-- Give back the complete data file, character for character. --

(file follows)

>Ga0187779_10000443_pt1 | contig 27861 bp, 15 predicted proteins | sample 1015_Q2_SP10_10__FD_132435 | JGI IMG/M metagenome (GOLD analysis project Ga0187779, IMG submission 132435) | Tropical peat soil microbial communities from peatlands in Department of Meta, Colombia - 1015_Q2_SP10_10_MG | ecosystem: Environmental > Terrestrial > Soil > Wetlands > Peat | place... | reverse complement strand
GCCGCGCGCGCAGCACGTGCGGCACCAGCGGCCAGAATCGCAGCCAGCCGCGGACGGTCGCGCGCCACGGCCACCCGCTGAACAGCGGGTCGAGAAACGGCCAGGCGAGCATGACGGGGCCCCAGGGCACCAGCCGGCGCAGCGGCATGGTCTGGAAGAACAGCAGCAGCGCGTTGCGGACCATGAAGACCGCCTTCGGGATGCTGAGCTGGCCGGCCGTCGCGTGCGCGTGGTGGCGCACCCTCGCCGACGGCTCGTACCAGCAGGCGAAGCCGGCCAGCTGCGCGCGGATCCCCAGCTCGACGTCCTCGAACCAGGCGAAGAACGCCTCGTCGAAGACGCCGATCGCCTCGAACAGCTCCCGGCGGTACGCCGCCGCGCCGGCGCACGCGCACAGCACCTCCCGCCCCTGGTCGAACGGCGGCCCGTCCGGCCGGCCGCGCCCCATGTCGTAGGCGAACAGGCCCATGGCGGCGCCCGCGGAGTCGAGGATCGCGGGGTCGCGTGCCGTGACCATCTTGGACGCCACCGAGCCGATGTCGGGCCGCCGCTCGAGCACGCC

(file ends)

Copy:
>Ga0187779_10000443_pt1 | contig 27861 bp, 15 predicted proteins | sample 1015_Q2_SP10_10__FD_132435 | JGI IMG/M metagenome (GOLD analysis project Ga0187779, IMG submission 132435) | Tropical peat soil microbial communities from peatlands in Department of Meta, Colombia - 1015_Q2_SP10_10_MG | ecosystem: Environmental > Terrestrial > Soil > Wetlands > Peat | place... | reverse complement strand
GCCGCGCGCGCAGCACGTGCGGCACCAGCGGCCAGAATCGCAGCCAGCCGCGGACGGTCGCGCGCCACGGCCACCCGCTGAACAGCGGGTCGAGAAACGGCCAGGCGAGCATGACGGGGCCCCAGGGCACCAGCCGGCGCAGCGGCATGGTCTGGAAGAACAGCAGCAGCGCGTTGCGGACCATGAAGACCGCCTTCGGGATGCTGAGCTGGCCGGCCGTCGCGTGCGCGTGGTGGCGCACCCTCGCCGACGGCTCGTACCAGCAGGCGAAGCCGGCCAGCTGCGCGCGGATCCCCAGCTCGACGTCCTCGAACCAGGCGAAGAACGCCTCGTCGAAGACGCCGATCGCCTCGAACAGCTCCCGGCGGTACGCCGCCGCGCCGGCGCACGCGCACAGCACCTCCCGCCCCTGGTCGAACGGCGGCCCGTCCGGCCGGCCGCGCCCCATGTCGTAGGCGAACAGGCCCATGGCGGCGCCCGCGGAGTCGAGGATCGCGGGGTCGCGTGCCGTGACCATCTTGGACGCCACCGAGCCGATGTCGGGCCGCCGCTCGAGCACGCC